Internet Technology

We look to the Internet for news, socializing, shopping, research and more. From HTML code to instant messaging, we'll break down what's really going on whenever you log on, send an e-mail, visit a popular Web site or post to a blog.

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Wikipedia is one of the most popular sources of knowledge on the internet. But more than 80 percent of its contributors are men. And that shapes the content, often in negative ways.

By Stell Simonton

Gmail is one of the most popular email suites out there today. But if you're not backing up your data, you could be in for a huge loss if the site goes haywire.

By Nathan Chandler

When was the last time you felt different? What childhood memory shaped your world? If you like discussing questions like this, you'll love being able to be part of The Question Booth podcast.

By Kathryn Whitbourne

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Whether you love or hate Facebook, the Cambridge Analytica scandal exposed major flaws in the online platform. So where do we go from here?

By Diana Brown

Online dating apps are aiding social integration because people are interacting with others to whom they previously had no access.

By Alia Hoyt

Having a tough time breaking up with Facebook? Then at least be sure your private information is secure and protected.

By John Donovan

Twitter bots seem to be with us to stay, but how do they work? And are they all bad?

By Patrick J. Kiger

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The popularity of neighborhood social networks keeps exploding. But building community comes with some unintended consequences.

By Dave Roos

Those little pics that people use to represent their feelings or avoid misunderstandings have been around since the 1990s but have been picking up steam in the 21st century. Why's that?

By Nathan Chandler

The undersea cables that transmit the internet across the world are largely unprotected from terrorist or military attack.

By Patrick J. Kiger

The idea behind net neutrality is for people to be able to access the same websites and services equally. Does that no longer hold true for U.S. residents?

By Jonathan Strickland & Kathryn Whitbourne

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To paraphrase John Oliver, "net" and "neutrality" are two spectacularly boring words. But here's the annoying truth: You should care about net neutrality. Learn why.

By Dave Roos

The very future of the internet will be decided by a five-person panel from the Federal Communications Commission.

By John Donovan

And those satellites could provide you with crazy fast internet service.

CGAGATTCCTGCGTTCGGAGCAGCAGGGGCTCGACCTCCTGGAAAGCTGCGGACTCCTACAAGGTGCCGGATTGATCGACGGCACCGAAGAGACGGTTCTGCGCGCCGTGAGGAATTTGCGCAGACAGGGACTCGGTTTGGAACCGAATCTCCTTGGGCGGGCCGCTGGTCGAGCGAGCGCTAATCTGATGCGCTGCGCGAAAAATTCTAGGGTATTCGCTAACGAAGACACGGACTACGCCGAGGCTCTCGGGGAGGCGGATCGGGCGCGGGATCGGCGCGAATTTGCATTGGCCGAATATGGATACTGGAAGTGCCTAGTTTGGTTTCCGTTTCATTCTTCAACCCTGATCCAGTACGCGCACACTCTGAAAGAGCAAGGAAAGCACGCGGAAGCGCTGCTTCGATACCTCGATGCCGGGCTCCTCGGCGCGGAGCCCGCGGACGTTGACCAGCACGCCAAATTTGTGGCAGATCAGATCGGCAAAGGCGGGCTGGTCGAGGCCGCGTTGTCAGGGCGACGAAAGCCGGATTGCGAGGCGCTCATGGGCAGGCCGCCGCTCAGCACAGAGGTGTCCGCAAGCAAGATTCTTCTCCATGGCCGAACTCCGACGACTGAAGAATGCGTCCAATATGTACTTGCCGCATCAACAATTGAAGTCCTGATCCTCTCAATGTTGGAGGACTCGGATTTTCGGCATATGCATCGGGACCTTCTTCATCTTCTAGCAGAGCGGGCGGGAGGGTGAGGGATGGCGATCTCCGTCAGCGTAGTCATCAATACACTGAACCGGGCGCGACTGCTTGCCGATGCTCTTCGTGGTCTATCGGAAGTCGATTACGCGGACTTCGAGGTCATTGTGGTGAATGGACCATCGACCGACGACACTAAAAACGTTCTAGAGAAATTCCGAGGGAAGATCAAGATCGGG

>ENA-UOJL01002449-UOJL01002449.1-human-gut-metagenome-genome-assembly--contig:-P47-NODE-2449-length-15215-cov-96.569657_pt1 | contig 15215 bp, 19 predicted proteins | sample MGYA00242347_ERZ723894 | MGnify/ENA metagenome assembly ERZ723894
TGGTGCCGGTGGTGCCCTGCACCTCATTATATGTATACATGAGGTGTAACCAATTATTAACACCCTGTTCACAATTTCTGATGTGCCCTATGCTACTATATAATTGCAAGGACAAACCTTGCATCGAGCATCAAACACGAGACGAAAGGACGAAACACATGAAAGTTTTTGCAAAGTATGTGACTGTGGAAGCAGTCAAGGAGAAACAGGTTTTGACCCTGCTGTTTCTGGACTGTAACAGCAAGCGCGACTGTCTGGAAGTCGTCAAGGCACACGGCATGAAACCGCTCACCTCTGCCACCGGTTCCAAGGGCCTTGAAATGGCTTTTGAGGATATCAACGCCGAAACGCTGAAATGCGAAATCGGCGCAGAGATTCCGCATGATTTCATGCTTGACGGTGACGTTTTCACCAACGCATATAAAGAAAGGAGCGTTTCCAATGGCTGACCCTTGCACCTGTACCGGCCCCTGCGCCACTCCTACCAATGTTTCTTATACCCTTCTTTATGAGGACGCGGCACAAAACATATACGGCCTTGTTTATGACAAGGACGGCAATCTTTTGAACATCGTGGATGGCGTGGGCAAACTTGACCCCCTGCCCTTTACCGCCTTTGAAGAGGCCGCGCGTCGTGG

By Tracy Staedter

More than half of people who post comments on news articles haven't read the articles. Is the point of online article to inform, or to provide a forum for discussion?

By Patrick J. Kiger

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Trying to get verified on Twitter? It's way more random than you think.

By Michelle Konstantinovsky

Do we portray a consistent self across different social media platforms? A new study examines the faces we share.

By Chris Opfer

New research out of the Netherlands suggests a way to rethink how we get the data we need from the internet and other networks to our devices — at super-fast speeds.

By Patrick J. Kiger

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Google's CAPTCHA will use browsing habits to predict your humanity, only relying on the irritating jumble of letters for suspicious, potential bots.

By Patrick J. Kiger

President Trump is an avid tweeter, and not always the best speller (remember unpresidented?). Can he delete his tweets or are they now public property?

By John Perritano

Your college professors probably told you not to use Wikipedia for papers. But they might have been wrong.

By Kathryn Whitbourne

A recent cyberattack targeted the heating systems of two apartment buildings in Finland and left residents temporarily without heat. Thanks, internet of things.

By Jonathan Strickland

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Friday's widespread Internet outages hit companies such as Twitter and Spotify hard. Are any systems safe from distributed denial-of-service attacks like these?

By Jonathan Strickland

Bummed out by the Internet and how much more fun everyone else seems to be having? Seeking out better times offline may ease your FOMO.

By Lauren Vogelbaum